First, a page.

Fast RMX

Little seems to be said of this indie racer, but you’re most likely be able to find videos on YouTube. But, Fast RMX is a racer that is best described as a cousin to F-Zero. It’s a futuristic hover racer that emphasizes speed above all else. Fast RMX has 4-player split screen and 8-player online multiplayer options. Further, this is the third game in a series that has been only on Nintendo consoles since the Wii. This is a digital-exclusive offering and will be a $20 purchase.

Snipperclips

Snipperclips is a unique co-operative title where up to 4 players re-shape each other to solve assorted puzzles. Expect this game to be a source of equal parts fun and frustration depending on who you get to play with. Players will need to work together to come up with inventive ways to solve puzzles, and sometimes combine shapes to create something else. This may be the most inventive puzzle game in years. Expect this to be one of the most downloaded titles of the launch lineup. Snipperclips will be a $20 purchase.

Just Dance 2017

It shouldn’t be much of a surprise that Just Dance 2017 is coming to the Switch, which will support up to 6 players for your latest dance party. Featuring over 40 songs included with the game, and over 200 through a subscription based service. Just Dance 2017 for the Switch will utilize one Joy-Con per player, and features the same gameplay you either love or love to hate. Just Dance 2017 will be a $60 physical or digital title.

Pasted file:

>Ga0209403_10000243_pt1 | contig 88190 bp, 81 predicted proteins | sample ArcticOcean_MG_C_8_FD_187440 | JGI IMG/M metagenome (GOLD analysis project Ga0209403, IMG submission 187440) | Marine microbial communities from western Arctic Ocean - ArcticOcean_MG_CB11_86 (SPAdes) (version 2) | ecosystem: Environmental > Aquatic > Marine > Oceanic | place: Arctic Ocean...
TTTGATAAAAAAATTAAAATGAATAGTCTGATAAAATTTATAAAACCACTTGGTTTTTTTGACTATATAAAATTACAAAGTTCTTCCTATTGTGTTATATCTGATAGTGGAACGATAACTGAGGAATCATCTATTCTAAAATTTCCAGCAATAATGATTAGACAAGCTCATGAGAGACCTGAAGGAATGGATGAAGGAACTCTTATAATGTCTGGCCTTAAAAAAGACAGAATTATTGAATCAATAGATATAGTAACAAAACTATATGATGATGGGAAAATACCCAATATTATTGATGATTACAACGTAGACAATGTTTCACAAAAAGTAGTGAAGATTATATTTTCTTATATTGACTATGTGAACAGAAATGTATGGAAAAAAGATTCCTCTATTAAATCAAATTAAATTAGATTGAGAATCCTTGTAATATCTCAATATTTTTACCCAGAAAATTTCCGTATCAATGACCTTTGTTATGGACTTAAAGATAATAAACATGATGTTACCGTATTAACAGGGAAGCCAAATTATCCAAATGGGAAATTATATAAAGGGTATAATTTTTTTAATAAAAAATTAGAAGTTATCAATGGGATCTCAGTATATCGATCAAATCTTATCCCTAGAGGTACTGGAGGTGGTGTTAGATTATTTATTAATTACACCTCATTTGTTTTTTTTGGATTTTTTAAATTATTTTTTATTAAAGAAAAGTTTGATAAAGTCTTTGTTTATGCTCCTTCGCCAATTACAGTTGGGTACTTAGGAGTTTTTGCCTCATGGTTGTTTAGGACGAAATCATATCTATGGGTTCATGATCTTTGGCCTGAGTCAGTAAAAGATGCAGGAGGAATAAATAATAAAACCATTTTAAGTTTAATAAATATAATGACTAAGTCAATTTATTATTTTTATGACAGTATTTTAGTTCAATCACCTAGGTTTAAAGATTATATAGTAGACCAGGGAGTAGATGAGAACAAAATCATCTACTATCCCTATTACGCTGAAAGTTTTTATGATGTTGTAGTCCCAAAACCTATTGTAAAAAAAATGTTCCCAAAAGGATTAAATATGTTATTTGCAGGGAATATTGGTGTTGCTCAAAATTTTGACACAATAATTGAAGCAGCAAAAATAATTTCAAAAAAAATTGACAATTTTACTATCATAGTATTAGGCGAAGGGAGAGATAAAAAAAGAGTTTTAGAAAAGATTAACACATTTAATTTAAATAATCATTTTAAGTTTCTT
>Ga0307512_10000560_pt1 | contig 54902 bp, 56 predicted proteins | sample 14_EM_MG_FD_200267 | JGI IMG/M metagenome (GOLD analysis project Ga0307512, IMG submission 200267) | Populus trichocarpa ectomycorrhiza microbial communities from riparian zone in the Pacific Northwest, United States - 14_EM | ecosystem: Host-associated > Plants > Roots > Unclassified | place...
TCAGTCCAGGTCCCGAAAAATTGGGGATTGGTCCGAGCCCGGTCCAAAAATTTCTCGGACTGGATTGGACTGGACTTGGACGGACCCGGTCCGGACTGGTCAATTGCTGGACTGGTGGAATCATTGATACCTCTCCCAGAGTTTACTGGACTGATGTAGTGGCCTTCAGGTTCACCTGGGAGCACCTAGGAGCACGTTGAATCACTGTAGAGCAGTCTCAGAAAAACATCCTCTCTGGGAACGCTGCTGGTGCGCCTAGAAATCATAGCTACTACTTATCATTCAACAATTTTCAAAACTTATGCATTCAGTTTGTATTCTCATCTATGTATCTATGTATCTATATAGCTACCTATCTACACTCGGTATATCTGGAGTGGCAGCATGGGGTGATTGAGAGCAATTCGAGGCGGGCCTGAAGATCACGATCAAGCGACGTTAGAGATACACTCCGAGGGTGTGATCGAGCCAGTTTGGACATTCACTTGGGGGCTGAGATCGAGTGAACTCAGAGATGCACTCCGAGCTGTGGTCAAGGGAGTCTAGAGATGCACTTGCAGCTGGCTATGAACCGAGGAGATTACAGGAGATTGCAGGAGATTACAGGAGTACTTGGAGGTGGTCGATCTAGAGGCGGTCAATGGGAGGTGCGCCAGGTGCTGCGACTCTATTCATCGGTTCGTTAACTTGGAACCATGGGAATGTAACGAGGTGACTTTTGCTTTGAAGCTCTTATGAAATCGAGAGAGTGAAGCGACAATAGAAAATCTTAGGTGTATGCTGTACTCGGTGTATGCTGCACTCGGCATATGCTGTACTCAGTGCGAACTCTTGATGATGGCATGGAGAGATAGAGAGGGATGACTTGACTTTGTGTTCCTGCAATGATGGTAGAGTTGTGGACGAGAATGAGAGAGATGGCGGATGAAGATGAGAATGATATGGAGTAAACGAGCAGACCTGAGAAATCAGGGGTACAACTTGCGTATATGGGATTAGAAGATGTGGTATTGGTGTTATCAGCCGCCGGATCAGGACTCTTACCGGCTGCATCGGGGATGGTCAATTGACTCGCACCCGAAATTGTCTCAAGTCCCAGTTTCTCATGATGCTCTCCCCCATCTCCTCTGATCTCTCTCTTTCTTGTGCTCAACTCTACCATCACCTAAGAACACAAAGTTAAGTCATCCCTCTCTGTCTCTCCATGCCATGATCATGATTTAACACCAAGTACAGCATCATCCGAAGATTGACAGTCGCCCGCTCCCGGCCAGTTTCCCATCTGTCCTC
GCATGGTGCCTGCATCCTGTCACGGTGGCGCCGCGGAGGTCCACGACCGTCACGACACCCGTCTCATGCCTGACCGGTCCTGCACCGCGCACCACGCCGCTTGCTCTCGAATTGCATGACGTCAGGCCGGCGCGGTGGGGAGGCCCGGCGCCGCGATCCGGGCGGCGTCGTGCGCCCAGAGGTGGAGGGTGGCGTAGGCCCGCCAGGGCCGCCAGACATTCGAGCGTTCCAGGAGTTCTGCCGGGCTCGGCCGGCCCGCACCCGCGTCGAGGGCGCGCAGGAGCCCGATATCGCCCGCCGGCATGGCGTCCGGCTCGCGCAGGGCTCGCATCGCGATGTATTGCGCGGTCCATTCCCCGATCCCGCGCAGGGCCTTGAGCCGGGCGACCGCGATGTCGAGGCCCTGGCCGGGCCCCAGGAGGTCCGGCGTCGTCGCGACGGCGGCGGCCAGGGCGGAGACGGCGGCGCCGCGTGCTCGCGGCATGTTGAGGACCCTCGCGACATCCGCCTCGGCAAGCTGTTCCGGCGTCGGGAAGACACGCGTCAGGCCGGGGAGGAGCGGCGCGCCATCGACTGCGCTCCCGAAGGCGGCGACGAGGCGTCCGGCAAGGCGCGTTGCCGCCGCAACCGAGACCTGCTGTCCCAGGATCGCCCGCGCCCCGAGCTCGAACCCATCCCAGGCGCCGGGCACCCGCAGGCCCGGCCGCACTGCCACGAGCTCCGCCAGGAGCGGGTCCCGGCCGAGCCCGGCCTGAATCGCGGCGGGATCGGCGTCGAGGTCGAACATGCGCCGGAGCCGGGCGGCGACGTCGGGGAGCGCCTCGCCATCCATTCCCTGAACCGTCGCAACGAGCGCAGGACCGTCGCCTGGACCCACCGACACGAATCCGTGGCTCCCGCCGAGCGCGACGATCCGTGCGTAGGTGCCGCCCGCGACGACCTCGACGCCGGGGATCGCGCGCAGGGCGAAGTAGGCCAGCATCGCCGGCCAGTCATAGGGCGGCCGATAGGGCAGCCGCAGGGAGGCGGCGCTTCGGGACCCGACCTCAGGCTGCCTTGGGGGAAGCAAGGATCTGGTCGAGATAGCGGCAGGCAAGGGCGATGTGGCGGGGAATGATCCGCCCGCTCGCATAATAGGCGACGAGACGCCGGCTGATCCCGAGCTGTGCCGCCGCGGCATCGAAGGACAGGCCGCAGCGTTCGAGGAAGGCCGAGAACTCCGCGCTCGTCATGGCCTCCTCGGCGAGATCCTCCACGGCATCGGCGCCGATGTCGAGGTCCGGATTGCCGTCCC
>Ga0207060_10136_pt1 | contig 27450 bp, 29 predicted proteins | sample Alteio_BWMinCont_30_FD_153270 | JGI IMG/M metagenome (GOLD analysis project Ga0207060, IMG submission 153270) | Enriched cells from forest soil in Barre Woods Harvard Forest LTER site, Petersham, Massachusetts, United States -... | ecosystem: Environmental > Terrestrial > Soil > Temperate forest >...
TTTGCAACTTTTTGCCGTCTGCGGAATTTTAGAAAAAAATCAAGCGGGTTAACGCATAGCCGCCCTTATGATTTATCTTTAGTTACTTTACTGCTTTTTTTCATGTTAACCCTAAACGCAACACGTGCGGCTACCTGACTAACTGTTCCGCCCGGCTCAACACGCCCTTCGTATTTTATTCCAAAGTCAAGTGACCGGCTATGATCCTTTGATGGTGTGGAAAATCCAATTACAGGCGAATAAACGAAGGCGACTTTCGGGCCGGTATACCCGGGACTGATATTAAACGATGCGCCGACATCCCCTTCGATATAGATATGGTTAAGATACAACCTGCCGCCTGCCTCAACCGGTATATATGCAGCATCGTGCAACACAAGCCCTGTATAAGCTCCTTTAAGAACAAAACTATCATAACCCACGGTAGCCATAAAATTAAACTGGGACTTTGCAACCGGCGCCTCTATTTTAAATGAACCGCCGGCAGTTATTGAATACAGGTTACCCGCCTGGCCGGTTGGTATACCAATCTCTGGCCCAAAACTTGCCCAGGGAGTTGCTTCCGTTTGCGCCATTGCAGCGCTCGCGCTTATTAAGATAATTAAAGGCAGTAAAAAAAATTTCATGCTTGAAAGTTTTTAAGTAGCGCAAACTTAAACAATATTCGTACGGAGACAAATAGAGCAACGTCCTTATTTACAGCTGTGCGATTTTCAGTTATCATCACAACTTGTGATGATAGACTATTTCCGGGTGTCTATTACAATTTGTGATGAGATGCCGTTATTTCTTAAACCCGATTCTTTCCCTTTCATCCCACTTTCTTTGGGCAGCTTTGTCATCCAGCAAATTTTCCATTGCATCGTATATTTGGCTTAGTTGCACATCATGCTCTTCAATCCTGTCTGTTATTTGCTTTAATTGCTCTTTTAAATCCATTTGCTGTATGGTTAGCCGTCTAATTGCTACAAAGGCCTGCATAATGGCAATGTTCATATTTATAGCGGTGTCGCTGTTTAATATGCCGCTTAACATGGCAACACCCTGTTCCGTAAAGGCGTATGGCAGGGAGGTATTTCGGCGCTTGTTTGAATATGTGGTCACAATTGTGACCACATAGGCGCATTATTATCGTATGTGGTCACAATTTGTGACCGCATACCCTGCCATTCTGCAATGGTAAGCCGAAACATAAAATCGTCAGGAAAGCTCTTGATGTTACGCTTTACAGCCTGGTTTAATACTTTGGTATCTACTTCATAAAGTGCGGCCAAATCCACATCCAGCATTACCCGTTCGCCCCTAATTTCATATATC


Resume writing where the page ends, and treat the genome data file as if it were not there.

Skylanders Imaginators

Just in case you don’t use Amiibo enough, Skylanders are here to get you to buy more figures! A starter pack will be in retail that offers two figures, the game card, and a portal for use with the figures. For the uninitiated, Skylanders is a combination action and platforming game that has a pretty loyal fanbase. Also, this version adds in a Crash Bandicoot cameo and allows players to make their own Skylanders. The Starter pack will roll you back $60.

Super Bomberman R

Super Bomberman R is the return of the Bomberman series after an absence of seven years. In this edition, up to 8 players can compete and cooperate towards laying bombs down in order to progress through levels. Some previews have painted the picture that the game is a tad clunky, but of the launch lineup, this may be the most accessible multiplayer game around. Further, expect this to be a general pallet cleanser compared to the monstrous size of Breath of the WildSuper Bomberman R will set you back by $50 in physical form or digitally.

I Am Setsuna